That was kind of correct. When Ms O’Sullivan was talking to the tribunal’s investigators last November, she couldn’t remember it. By the time she came to give evidence in January, she remembered it “In the context of the security operation” that was being mounted for a royal visit at the time.

Still no recollection of a conversation about an issue which was presenting for her an “almost impossible dilemma”.

The department was contacted about the row through the attorney general’s office, but few if anybody in the department can remember anything about the email, or other emails generated, or any conversations about it.

One official, Martin Power, was asked whether he discussed the email with the then justice minister Frances Fitzgerald.

“I don’t recall that I personally had any discussions with the minister at this time,” he told the tribunal.

Tribunal lawyer Patrick Marrinan put this point to assistant secretary at the department Ken O’Leary, who had been central to much of the communications.

“So on the one hand everything seems to be well-documented, people have a recall of what took place, it seems to have been done officially, but on the other hand we have a lack of recall, no notes, no documentation, no emails and no reference to this having occurred in any of the emails?” the lawyer asked.

Mr O’Leary replied: “I see exactly the point you’re making.” He suggested the problem was time pressures.

Afterwards, it was discovered that despite the political dynamite, an apparent major “error” had been made in the preparation of a vital document that weekend.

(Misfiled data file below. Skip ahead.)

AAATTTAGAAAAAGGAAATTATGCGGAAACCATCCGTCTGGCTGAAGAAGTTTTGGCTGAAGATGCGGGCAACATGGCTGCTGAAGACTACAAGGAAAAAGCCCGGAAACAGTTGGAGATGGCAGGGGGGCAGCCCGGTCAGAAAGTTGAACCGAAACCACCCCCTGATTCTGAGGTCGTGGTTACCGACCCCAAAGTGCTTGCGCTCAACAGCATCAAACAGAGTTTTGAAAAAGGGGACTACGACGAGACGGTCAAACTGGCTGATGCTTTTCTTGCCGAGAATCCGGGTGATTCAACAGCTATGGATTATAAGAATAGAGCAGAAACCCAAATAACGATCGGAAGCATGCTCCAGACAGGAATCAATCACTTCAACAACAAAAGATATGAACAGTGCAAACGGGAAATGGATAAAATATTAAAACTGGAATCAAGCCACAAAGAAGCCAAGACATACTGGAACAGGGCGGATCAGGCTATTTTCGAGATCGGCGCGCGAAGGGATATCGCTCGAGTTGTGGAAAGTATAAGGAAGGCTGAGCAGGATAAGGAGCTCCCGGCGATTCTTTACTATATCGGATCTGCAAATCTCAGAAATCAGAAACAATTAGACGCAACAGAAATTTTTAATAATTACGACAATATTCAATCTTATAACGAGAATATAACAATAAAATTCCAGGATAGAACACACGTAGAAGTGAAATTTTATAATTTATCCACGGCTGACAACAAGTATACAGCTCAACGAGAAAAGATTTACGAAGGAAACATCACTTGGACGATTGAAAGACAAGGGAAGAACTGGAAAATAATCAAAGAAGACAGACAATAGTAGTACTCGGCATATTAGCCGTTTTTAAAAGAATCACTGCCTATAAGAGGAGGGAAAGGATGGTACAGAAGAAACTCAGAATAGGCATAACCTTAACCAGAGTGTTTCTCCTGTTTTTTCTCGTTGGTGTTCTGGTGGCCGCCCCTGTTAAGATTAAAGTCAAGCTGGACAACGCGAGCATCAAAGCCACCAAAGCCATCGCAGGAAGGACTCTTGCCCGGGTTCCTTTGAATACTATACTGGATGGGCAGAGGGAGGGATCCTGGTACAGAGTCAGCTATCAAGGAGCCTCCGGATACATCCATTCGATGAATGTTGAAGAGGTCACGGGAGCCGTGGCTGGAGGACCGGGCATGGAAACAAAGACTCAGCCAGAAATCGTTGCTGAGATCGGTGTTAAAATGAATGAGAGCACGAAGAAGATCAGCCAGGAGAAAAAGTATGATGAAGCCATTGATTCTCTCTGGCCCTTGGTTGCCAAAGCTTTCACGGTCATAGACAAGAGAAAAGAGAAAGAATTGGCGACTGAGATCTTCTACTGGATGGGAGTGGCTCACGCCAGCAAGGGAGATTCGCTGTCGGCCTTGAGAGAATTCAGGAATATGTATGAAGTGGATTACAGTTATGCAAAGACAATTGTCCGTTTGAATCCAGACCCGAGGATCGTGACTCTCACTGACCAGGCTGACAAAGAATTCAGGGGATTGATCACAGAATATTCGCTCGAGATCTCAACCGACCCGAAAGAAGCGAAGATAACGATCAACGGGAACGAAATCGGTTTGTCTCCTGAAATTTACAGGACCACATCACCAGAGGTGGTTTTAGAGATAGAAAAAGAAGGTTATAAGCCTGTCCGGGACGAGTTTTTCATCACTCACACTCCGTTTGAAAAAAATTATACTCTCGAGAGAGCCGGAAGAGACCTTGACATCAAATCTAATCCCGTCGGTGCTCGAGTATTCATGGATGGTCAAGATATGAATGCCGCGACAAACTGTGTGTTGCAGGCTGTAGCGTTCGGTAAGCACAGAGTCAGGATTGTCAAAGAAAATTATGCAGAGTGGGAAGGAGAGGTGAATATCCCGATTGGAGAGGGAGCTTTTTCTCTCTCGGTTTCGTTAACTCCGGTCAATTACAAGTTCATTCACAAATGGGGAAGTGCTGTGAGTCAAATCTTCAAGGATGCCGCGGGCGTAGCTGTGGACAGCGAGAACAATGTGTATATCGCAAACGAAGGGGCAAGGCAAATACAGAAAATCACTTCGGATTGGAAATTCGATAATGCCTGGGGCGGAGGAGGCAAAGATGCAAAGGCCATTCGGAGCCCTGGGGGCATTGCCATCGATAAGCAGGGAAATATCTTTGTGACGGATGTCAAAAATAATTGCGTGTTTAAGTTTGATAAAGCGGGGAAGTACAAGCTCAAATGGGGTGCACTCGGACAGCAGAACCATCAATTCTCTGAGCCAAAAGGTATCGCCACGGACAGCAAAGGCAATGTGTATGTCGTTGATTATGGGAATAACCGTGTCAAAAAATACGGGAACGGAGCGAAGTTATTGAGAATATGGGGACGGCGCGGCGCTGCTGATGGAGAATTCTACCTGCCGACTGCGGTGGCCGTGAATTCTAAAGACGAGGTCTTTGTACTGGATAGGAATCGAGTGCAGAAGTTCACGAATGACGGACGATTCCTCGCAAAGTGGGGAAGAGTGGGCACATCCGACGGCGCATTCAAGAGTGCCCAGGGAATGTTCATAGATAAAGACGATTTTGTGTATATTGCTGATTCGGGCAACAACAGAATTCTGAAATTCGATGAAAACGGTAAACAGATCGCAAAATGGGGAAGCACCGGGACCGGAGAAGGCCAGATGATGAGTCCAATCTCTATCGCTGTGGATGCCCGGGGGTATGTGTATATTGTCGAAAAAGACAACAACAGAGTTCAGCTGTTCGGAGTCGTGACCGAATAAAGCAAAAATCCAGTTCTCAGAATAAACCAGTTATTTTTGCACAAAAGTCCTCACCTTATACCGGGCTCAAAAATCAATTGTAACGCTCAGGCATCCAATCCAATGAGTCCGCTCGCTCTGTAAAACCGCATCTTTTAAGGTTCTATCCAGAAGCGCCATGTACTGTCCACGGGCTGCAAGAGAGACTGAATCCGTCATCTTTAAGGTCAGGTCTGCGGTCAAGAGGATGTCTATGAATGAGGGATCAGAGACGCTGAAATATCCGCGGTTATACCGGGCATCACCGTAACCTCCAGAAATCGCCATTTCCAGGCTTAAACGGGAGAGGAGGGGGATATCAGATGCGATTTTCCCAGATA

The error cast Sgt McCabe as a man attempting to blackmail a senior officer. It was discovered after Sgt McCabe produced a recording from a disputed meeting and a contemporaneous report from the meeting corroborated his version.

This was more big potatoes. But did anybody tell the commissioner, and what had she to say about this situation in which she had been placed?

Her liaison officer at O’Higgins, Chief Superintendent Fergus Healy, told the Charleton Tribunal he told her, but when, and where and what was her reaction to this devastating news?

“I can’t remember specifically,” the chief super told the tribunal.

In any event, his boss couldn’t remember a few other significant conversations. She met her senior counsel for the first time on May 21, the week after the row, but she can’t recall if they spoke about what must have been a major issue at O’Higgins. “I just have no recall of the meeting,” she said of it.

She was also asked about another element of the McCabe case which should have made her hair stand on end. The previous year, she had received a letter which erroneously stated that there had been an allegation of child rape against Sgt McCabe.

These were scurrilous lies, the apparent result of a clerical error, but Ms O’Sullivan didn’t know that. What did she think when she read the communication?